However, Bush’s humility and emphasis on actions were also liabilities. Nowhere was this clearer than on the campaign trail, where – compared to other presidents – he was notably unsuccessful. Prior to becoming vice president, the highest elected office he had held was that of House Representatives, having lost two elections for US Senate. His victory in the presidential election of 1988, meanwhile, was more Reagan’s victory than his own. Politics simply didn’t come naturally to him, in large part because he couldn’t understand why people would care more about the words you used than they did about your character.

Significantly, this political weakness pushed him towards awkward populist appeals. This could be benign, as when he naively over-committed himself with the pledge, “Read my lips: no more taxes”. Yet it could also be dangerous, as with the ‘Southern Strategy’ of appealing to the racial biases of white Americans for electoral gain. During one of his Senate campaigns, in 1964, he criticised the Civil Rights Act, for example, while in 1988 he used the controversial Willie Horton Ad, which many considered designed to stoke racial fears.

This populist posturing never felt quite natural on Bush. He came from a Yankee tradition that his son would call “compassionate conservatism”. In college, he led fundraising efforts for the United Negro College Fund. When in Congress, he voted for legislation that made the refusal to sell or rent property on the basis of race illegal. And as president, he hosted Nelson Mandela, describing him as “a man who embodies the hopes of millions”. Additionally, with the Americans with Disabilities Act of 1990 and Immigration Act of 1990, he helped expand the rights of two severely marginalised groups in society. Yet his passivity on civil rights issues and adoption of racialised campaign tactics are indicative of a casualness in his concern for minorities.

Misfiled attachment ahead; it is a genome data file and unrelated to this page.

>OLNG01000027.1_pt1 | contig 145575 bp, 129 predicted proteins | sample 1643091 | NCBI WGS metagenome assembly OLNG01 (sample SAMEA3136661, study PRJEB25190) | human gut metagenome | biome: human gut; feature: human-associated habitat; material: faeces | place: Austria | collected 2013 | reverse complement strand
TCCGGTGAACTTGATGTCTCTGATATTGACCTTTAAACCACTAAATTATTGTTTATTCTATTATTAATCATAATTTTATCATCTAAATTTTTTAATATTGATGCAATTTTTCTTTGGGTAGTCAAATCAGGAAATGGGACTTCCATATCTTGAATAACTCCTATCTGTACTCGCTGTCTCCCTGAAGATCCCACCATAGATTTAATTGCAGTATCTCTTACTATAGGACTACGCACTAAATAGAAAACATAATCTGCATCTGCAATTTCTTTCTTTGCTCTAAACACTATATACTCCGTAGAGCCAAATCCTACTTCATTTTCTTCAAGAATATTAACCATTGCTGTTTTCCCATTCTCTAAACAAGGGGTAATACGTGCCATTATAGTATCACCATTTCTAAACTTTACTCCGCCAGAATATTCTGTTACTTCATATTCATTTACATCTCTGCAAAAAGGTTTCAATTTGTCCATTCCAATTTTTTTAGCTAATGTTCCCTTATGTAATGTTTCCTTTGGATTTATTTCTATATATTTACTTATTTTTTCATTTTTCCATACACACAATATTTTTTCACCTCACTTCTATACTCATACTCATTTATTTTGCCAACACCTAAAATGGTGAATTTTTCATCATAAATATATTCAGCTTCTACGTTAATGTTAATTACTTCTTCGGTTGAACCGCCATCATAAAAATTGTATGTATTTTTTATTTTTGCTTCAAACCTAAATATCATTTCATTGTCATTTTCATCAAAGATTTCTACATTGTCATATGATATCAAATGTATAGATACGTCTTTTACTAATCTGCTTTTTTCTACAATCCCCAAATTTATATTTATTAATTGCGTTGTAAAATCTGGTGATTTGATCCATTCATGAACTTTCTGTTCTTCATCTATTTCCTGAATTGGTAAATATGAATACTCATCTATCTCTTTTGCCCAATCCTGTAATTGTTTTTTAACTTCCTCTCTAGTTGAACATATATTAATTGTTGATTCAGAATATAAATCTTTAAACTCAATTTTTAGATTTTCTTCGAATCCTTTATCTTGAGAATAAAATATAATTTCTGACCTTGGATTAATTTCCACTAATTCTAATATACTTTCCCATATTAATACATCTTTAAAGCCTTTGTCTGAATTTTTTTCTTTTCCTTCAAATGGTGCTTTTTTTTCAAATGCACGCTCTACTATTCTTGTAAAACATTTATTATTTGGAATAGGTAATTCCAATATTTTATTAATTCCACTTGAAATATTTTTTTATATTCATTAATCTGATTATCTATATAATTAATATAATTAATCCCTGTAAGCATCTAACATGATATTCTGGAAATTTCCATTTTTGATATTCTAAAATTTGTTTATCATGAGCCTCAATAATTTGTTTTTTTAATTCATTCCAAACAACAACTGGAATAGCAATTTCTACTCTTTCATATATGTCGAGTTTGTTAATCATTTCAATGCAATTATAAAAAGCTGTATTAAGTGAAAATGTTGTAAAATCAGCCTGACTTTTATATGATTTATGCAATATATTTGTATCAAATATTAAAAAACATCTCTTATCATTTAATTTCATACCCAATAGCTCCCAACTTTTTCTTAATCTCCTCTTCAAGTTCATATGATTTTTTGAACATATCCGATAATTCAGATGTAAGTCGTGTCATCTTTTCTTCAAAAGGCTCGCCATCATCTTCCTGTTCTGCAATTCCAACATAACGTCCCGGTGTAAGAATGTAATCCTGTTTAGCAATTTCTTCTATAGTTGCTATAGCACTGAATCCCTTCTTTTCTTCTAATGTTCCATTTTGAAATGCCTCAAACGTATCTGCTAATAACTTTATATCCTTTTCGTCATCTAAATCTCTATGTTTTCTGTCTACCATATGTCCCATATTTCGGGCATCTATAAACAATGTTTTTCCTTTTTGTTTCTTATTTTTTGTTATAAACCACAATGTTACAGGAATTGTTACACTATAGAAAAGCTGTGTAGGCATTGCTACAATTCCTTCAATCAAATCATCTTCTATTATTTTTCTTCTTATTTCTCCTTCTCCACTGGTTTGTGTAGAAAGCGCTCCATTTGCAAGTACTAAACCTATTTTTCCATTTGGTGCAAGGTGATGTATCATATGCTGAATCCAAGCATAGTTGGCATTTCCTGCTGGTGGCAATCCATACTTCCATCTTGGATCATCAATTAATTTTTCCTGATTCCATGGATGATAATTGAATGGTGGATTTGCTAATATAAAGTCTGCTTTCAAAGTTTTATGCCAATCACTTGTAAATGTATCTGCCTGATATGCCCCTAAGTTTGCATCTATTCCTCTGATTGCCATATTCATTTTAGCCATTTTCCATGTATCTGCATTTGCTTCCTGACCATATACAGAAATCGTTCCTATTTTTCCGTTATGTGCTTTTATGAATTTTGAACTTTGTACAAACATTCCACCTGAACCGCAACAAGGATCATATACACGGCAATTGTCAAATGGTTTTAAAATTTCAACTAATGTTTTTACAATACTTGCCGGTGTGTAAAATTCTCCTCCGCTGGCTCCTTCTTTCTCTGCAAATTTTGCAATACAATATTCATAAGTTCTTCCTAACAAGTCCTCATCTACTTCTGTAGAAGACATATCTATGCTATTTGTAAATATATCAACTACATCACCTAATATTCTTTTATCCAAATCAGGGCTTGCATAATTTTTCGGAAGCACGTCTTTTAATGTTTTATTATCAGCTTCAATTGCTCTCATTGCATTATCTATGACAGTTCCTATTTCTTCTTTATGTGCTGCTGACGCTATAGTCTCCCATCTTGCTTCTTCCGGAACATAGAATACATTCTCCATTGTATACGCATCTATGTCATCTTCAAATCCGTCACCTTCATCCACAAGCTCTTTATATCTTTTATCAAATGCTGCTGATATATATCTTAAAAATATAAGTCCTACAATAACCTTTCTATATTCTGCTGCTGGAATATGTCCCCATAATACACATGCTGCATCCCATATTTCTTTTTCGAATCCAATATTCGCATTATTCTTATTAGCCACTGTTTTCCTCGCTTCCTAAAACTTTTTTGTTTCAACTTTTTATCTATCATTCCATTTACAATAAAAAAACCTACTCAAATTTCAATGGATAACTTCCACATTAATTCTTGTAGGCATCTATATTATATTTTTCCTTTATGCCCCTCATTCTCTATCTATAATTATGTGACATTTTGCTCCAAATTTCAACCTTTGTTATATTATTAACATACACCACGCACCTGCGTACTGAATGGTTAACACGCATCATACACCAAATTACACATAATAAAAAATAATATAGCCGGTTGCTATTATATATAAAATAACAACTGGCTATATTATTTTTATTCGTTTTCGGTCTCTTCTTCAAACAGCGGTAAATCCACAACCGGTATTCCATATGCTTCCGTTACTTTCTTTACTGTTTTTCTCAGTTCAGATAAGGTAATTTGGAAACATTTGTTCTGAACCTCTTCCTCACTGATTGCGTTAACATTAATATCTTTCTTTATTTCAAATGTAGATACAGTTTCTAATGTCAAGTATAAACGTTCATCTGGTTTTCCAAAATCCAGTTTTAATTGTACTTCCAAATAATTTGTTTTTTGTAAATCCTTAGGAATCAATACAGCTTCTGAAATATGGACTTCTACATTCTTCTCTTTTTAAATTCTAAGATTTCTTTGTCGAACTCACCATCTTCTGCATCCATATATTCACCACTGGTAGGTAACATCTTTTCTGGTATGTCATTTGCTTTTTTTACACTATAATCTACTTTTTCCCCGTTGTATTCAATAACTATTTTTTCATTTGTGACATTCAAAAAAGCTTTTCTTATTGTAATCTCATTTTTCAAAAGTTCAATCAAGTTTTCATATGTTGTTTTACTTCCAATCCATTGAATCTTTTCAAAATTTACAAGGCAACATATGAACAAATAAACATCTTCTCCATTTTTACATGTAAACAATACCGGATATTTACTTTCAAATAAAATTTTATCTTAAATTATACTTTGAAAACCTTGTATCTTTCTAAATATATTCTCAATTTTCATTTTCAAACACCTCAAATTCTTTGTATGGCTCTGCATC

“His unfailing civility towards his political opponents feel genuinely lost in our current age of division.”

This passivity speaks to a broader problem, too. Bush’s desire to render service to his country was genuine but too simple, lacking specificity or vision. At best, this made him a clear-sighted realist, but at worst bred a lack of ideological vision. This led him to concede ground to the less moderate factions in his party, embodied by the likes of Reagan, Gingrich and Atwater. It also meant that as president he ignored vital issues like AIDS and poverty, and failed, domestically, to deliver anything more than competent stewardship.

How much, then, should we mourn when we mourn the death of George H.W. Bush? Clearly, he was an honourable man, deserving of respect for his humble devotion to his country. Moreover, the ‘kinder, gentler politics’ he advocated and his unfailing civility towards his political opponents feels genuinely lost in our current age of division. So too does his brand of pragmatic, internationalist Republicanism, which has been overtaken by Trump’s white nationalism.

Yet while Bush deserves our admiration, we should not ignore his faults, nor see him as the last representative of an age of good governance. It’s true that Bush was the last president from a generation characterised by a sense of patriotism and duty, borne of their involvement in the Second World War. Yet this was also a generation defined by its exclusionary sphere of concern, being conflicted in their response to the civil rights movement and often dismissive of women, with Bush having been accused on multiple occasions of inappropriate behaviour towards female staffers.

We should therefore see George H.W. Bush for what he was: a good man and fine custodian of the White House, compromised by his lack of purpose and moral integrity, whose career is worthy of praise, but not emulation.

Image Credit: U.S. Embassy New Delhi via Flickr.